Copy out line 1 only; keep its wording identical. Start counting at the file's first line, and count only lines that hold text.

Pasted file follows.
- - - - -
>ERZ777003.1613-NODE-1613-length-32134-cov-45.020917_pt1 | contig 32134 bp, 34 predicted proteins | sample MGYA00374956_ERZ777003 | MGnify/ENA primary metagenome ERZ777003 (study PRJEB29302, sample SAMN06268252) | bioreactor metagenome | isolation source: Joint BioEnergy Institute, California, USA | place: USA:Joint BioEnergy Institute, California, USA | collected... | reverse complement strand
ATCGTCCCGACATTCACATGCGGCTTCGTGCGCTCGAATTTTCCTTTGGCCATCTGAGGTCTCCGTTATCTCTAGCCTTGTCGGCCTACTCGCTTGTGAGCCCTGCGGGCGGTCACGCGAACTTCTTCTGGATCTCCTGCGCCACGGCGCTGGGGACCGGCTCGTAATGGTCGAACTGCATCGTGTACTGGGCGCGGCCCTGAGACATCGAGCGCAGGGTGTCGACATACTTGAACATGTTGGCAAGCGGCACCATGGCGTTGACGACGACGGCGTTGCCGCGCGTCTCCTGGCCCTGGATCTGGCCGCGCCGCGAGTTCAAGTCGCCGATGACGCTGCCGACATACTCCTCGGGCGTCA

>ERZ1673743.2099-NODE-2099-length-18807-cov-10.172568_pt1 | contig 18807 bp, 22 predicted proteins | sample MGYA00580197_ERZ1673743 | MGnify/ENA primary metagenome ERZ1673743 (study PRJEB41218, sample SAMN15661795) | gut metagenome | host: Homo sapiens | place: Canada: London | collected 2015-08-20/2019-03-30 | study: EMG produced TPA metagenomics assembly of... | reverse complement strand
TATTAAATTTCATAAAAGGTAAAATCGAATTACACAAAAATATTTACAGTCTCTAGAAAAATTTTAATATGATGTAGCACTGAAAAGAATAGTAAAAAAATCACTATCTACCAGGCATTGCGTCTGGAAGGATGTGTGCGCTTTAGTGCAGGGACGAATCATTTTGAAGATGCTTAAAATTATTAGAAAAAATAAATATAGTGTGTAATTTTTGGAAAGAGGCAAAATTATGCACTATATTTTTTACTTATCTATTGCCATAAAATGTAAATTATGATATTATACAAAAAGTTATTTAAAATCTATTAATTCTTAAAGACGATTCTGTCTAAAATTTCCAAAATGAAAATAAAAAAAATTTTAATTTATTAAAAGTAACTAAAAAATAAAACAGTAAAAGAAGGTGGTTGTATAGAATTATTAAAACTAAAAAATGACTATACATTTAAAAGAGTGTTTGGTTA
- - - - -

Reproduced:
>ERZ777003.1613-NODE-1613-length-32134-cov-45.020917_pt1 | contig 32134 bp, 34 predicted proteins | sample MGYA00374956_ERZ777003 | MGnify/ENA primary metagenome ERZ777003 (study PRJEB29302, sample SAMN06268252) | bioreactor metagenome | isolation source: Joint BioEnergy Institute, California, USA | place: USA:Joint BioEnergy Institute, California, USA | collected... | reverse complement strand